24. tedkord (Posts: 14119; Member since: 17 Jun 2009)

We're going to go with the ph.D display expert who has 30 years of experience, and not iRay who has a couple of years of obvious Apple bias that he wears on his sleeve.

posted on 22 May 2014, 09:43 3

102. rantao333 (Posts: 322; Member since: 21 May 2013)

i guess ph.D just got a limited edition, if you know what i mean

posted on 22 May 2014, 11:31 3

119. tedkord (Posts: 14119; Member since: 17 Jun 2009)

Does anyone ever?

posted on 05 Jun 2014, 07:55

177. joey_sfb (Posts: 6600; Member since: 29 Mar 2012)

Its ok. I buy Samsung again and again for their combo of removable battery and Micro SD slot.

So long as Samsung keep that for Note 4, I will buy one.

posted on 22 May 2014, 07:12 1

37. superfans (Posts: 155; Member since: 30 Jul 2012)

They probably will say : Nah , human eyes can't see that much different to denial their S5's screen is far from the best.

posted on 22 May 2014, 07:14 12

38. skyline88 (Posts: 610; Member since: 15 Jul 2013)

nothing is going to be the BEST, but at least S5 has a much better screen than the REST.

posted on 22 May 2014, 07:31 13

49. StraightEdgeNexus (Posts: 3689; Member since: 14 Feb 2014)

because IT IS BEST DISPLAY IN THE MARKET. we all know PA loves tiny, cold, low contrast displays.

posted on 22 May 2014, 07:35 2

55. Arte-8800 (banned) (Posts: 4562; Member since: 13 Mar 2014)

PA loves apple and others to them are ok

Its Michael H who like Android and the oems

posted on 22 May 2014, 08:01

72. PhoneArenaUser (Posts: 5498; Member since: 05 Aug 2011)

Michael H. loves Ubuntu. :)

posted on 22 May 2014, 08:43 5

84. pwnarena (Posts: 1129; Member since: 15 Feb 2013)

huh? im not trying to defend them but you can clearly see that their benchmark for screen color temperature is 6500 and they're using a nexus 5 as the reference device (with color temp closer to 6500).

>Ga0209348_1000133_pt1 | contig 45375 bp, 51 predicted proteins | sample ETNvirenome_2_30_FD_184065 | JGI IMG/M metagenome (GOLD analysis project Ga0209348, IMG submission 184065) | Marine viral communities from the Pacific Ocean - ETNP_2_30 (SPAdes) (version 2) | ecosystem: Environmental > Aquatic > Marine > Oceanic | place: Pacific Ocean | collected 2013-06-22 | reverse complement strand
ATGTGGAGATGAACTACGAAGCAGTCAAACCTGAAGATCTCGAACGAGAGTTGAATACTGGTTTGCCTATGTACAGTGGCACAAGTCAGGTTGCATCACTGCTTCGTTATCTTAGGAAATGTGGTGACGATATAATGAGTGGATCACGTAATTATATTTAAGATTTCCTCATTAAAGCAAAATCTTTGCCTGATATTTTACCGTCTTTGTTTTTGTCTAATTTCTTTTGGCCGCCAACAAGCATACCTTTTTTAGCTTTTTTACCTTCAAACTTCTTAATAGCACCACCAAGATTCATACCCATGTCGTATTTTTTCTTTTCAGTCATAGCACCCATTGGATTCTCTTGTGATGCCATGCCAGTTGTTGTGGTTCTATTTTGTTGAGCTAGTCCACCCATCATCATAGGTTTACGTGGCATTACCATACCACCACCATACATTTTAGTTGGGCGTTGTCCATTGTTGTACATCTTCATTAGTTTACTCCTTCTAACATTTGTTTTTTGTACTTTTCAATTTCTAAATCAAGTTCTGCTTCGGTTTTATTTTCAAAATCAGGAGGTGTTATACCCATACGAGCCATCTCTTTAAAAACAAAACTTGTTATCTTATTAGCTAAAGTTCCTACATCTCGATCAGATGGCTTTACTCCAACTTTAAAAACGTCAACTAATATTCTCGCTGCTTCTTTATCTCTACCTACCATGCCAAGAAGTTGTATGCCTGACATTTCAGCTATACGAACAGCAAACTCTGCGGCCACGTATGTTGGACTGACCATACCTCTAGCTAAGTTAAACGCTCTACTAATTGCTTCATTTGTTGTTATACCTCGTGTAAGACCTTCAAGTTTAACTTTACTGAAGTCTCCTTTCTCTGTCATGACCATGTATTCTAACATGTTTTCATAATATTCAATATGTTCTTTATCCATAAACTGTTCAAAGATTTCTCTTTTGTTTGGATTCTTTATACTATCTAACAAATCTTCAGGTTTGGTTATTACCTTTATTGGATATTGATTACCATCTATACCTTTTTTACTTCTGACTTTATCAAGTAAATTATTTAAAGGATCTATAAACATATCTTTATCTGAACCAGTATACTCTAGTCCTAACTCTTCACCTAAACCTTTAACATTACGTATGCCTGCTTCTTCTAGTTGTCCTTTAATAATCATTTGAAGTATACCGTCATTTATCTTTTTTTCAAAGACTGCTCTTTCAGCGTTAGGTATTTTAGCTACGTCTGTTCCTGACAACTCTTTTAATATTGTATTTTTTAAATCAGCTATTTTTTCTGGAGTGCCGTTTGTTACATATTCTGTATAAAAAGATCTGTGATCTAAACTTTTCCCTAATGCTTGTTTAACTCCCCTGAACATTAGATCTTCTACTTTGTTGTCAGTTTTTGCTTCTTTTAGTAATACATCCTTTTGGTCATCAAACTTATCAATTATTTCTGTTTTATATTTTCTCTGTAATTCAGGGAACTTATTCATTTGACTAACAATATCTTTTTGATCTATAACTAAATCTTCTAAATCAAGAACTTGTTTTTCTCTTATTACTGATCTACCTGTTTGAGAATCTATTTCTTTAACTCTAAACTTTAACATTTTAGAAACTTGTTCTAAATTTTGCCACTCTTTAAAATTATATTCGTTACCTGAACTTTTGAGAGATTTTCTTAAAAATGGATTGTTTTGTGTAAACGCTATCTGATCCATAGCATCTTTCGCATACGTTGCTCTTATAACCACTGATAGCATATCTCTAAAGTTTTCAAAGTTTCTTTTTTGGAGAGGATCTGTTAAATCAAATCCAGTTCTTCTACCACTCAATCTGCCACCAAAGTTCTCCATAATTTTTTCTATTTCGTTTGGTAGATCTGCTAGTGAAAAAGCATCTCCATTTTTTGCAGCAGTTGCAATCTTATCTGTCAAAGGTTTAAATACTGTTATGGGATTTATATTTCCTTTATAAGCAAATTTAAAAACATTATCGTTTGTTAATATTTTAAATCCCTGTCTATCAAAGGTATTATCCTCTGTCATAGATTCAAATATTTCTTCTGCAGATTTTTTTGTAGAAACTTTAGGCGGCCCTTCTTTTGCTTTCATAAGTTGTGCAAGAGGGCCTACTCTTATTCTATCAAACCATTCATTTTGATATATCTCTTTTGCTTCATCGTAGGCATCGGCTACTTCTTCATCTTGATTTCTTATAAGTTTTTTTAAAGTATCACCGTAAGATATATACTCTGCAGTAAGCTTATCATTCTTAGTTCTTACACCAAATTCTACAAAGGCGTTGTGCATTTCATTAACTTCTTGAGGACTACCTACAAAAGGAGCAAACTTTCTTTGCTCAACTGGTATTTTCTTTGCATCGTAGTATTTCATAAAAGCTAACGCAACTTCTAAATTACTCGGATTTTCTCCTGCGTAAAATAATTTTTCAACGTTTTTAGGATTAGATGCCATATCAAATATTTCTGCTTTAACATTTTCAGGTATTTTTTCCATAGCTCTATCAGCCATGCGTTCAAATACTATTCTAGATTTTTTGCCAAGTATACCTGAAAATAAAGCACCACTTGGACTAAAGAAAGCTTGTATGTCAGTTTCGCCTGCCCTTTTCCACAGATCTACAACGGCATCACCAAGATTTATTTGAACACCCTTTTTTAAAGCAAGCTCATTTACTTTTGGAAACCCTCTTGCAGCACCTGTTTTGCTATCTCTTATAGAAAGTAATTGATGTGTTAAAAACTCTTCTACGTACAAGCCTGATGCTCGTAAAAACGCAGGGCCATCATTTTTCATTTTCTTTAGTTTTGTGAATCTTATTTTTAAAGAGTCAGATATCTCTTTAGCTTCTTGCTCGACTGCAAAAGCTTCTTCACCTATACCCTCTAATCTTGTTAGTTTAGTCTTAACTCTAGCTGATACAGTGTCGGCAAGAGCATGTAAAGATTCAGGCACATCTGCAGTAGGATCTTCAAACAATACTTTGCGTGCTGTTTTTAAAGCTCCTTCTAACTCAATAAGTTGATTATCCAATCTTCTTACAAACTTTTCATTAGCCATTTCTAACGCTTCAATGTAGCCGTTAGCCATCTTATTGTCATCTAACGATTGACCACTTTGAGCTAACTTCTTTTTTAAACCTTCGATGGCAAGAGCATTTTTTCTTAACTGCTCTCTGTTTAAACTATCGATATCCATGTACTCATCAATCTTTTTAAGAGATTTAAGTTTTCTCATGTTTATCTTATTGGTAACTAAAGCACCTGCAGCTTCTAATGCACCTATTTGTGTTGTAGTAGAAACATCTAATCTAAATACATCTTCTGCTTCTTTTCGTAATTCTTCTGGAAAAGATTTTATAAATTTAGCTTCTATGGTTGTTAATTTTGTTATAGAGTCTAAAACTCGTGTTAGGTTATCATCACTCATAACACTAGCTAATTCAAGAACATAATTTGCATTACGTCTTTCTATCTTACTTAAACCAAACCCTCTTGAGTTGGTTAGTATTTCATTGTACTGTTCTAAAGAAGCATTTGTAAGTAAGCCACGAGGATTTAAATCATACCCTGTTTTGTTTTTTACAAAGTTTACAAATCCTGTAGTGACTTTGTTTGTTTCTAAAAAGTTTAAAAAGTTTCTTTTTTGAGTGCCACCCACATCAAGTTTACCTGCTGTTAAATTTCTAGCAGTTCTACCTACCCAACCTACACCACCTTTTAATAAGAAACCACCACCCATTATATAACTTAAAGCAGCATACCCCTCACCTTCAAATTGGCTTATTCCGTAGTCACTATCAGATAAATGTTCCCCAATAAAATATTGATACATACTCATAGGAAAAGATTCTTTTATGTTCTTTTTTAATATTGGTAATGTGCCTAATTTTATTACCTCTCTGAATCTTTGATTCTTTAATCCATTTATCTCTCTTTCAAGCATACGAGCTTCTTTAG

how are they prefering cold displays there?

posted on 22 May 2014, 07:46 8

63. PhoneArenaUser (Posts: 5498; Member since: 05 Aug 2011)

Regular PhoneArena.com visitors know my opinion about OLED based screens. I always was saying that OLED based screens has a lot of and very important (essential) problems and until they are not solved OLED is not better than LCD.

Information rich articles are always welcome. Instead of those cheap articles like "Girl gets stuck in a storm drain trying to rescue fallen BlackBerry/iPhone" and so on. PhoneArena.com should work more on information quality!

Thank you, Ray S. for a nice article! :)

posted on 22 May 2014, 07:52 4

66. PhoneArenaUser (Posts: 5498; Member since: 05 Aug 2011)

Guys, we should spread a bit love for Ray S. (at least until other bad article) but now he did a great job writing this article! (no homo) :D

posted on 22 May 2014, 07:59 13

70. farhad_per (banned) (Posts: 128; Member since: 26 Mar 2014)

Actually no one cares about you PA with this stupid articles and your favorite iphone...! Its your stupid opinion with more stupid reasons...! Bias website...learn some from GSMarena....! I trust displaymate far from you... go with your bullsh...t iphone display Iphone arena...! Nonsense....!

posted on 22 May 2014, 08:05 14

74. PhoneArenaUser (Posts: 5498; Member since: 05 Aug 2011)

Looks like someone is buthurt because of truth...
This article even not about iPhone, not only iPhone use LCD based screens!